Epidemiologic studies of suicide in the military have not controlled for the higher suicide rates of the unemployed expected in comparative national populations.
This study compared the observed number of suicides among U.S. Marine Corps personnel from 1990 to 1996 with the expected number based on rates for the employed general U.S. population.
Standardized mortality ratios were calculated to identify demographic groups with higher or lower than expected numbers of suicides.
The scan statistic and the Knox technique were used to evaluate potential suicide cluster patterns.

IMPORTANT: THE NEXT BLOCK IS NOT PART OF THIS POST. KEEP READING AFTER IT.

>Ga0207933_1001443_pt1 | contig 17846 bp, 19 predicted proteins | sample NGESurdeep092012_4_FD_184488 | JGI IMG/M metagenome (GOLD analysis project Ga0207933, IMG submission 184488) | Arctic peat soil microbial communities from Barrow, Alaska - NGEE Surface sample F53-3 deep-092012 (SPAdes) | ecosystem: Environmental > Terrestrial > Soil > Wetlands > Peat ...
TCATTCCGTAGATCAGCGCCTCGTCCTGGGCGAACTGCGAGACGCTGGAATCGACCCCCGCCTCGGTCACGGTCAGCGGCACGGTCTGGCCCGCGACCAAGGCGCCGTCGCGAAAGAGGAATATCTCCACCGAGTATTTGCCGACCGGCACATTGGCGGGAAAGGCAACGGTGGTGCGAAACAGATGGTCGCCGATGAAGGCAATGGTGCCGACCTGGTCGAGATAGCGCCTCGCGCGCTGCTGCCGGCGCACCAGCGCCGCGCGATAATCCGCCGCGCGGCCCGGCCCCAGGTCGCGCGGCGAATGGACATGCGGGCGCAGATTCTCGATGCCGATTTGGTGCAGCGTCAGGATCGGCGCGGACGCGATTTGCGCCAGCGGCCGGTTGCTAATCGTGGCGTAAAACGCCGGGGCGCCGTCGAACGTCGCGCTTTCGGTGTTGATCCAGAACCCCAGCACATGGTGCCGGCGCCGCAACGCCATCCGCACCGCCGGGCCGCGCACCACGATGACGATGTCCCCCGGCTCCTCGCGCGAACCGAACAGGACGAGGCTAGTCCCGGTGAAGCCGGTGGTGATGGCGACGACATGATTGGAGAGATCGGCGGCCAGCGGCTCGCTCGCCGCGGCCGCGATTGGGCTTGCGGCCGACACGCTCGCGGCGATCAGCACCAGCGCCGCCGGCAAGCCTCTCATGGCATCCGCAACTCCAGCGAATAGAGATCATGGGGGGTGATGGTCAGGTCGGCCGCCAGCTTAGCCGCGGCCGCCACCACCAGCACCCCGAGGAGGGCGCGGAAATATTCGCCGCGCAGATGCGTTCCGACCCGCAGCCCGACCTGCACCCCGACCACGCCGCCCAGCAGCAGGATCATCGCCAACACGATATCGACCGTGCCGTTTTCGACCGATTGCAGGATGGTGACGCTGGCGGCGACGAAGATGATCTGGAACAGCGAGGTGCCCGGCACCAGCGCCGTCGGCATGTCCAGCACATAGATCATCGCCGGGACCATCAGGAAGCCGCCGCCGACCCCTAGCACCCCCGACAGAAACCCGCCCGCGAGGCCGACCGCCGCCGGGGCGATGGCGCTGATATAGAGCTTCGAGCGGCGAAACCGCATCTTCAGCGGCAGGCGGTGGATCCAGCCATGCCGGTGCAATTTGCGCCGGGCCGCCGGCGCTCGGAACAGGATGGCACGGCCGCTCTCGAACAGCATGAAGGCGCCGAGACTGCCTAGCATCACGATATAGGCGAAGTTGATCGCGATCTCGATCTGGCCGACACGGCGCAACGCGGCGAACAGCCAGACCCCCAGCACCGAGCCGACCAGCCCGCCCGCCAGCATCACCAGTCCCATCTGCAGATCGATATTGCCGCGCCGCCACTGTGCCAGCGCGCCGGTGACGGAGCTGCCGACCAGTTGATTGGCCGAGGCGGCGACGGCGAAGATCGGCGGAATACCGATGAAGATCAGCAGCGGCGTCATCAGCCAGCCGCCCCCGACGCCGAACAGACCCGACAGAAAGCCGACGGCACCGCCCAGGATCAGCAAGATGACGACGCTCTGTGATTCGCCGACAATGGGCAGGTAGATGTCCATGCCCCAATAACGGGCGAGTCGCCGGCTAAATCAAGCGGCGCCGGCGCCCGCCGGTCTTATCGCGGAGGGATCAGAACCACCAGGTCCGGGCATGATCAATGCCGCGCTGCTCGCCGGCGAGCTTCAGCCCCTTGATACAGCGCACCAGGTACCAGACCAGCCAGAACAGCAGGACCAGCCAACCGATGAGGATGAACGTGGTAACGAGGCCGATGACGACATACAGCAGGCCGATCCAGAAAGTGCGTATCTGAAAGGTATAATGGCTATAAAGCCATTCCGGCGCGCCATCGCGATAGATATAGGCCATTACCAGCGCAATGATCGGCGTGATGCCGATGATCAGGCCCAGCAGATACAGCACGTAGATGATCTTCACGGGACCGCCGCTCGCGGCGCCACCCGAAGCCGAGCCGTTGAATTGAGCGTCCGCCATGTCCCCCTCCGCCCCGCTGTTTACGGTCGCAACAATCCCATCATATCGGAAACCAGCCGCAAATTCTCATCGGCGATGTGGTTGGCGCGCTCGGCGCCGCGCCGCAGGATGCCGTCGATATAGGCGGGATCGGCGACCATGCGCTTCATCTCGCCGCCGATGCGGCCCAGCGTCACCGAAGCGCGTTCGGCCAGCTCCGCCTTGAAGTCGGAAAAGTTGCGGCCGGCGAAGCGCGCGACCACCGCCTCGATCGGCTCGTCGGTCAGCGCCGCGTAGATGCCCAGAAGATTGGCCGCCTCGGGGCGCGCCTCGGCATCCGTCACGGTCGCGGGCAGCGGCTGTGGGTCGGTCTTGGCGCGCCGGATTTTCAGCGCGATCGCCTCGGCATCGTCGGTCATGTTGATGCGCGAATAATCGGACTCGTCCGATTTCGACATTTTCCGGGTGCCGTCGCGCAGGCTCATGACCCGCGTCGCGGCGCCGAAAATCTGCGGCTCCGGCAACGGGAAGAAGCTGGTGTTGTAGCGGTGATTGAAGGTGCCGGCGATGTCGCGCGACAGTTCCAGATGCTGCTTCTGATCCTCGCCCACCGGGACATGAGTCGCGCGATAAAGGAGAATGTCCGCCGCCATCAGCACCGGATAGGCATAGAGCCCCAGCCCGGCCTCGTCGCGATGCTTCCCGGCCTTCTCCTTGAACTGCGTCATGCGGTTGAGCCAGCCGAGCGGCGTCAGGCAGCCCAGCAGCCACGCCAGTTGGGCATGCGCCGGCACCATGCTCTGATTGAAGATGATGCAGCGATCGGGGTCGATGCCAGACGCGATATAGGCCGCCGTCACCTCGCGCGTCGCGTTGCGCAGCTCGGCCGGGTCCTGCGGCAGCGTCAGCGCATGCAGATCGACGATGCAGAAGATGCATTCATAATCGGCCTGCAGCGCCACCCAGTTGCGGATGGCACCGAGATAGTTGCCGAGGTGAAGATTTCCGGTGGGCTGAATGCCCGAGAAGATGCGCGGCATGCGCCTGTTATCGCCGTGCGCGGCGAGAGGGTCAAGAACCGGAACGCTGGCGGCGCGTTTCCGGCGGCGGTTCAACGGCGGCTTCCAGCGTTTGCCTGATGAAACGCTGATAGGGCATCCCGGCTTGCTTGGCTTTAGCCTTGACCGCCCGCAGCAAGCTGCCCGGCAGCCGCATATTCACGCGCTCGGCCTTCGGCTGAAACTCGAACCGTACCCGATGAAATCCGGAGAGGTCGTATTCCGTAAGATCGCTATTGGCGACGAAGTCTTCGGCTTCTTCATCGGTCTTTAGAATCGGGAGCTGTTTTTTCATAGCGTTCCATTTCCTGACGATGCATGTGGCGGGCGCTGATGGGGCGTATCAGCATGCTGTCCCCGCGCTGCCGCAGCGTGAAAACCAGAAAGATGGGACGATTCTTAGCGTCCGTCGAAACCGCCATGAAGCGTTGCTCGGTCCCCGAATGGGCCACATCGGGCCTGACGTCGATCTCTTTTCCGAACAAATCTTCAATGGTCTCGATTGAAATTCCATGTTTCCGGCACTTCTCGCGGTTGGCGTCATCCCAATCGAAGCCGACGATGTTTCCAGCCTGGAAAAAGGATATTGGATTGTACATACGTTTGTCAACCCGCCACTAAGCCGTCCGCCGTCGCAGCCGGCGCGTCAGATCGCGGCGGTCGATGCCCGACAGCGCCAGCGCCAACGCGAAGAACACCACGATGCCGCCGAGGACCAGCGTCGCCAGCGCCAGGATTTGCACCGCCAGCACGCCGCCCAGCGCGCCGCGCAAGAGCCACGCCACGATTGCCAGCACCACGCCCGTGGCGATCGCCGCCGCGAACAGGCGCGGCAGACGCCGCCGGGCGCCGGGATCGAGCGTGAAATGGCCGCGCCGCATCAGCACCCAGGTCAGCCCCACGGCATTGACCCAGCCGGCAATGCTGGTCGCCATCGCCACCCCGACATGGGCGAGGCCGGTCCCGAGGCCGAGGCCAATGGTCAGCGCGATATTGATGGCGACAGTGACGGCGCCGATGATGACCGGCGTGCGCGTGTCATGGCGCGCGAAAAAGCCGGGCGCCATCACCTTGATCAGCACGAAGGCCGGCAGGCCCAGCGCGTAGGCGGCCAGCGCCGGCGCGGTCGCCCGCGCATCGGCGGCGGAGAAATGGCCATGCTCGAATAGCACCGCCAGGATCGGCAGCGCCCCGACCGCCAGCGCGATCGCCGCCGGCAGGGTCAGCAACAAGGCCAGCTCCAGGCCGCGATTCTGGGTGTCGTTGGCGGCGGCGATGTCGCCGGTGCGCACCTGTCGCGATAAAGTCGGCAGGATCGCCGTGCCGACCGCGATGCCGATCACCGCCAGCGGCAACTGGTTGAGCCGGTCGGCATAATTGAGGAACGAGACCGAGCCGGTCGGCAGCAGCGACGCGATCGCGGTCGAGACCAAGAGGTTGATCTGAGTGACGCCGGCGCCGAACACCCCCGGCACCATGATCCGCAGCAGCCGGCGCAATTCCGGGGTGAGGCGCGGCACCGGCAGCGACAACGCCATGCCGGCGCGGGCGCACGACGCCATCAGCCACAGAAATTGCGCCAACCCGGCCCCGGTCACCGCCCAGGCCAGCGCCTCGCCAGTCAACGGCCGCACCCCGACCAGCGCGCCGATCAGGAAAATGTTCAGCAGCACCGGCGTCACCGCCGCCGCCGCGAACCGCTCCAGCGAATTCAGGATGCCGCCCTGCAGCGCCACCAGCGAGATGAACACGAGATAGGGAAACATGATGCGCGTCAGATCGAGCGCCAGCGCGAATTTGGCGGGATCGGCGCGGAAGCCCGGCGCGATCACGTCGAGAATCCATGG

Overall, there were fewer suicides in the Marine Corps (n=213) than expected (n=225).
Hispanic and other ethnic group males and female Marines had greater than expected numbers.
Evidence for suicide clustering in time and space was equivocal.
Mots-clés Pascal : Suicide, Epidémiologie, Armée, Etude comparative, Démographie, Origine ethnique, Etats Unis, Amérique du Nord, Amérique, Adulte, Homme, Négroïde, Caucasoïde, Hispano américain
Mots-clés Pascal anglais : Suicide, Epidemiology, Army, Comparative study, Demography, Ethnic origin, United States, North America, America, Adult, Human, Negroid, Caucasoid
Notice produite par :
Inist-CNRS - Institut de l'Information Scientifique et Technique
Cote : 99-0438750
Code Inist : 002B30A01A2. Création : 22/03/2000.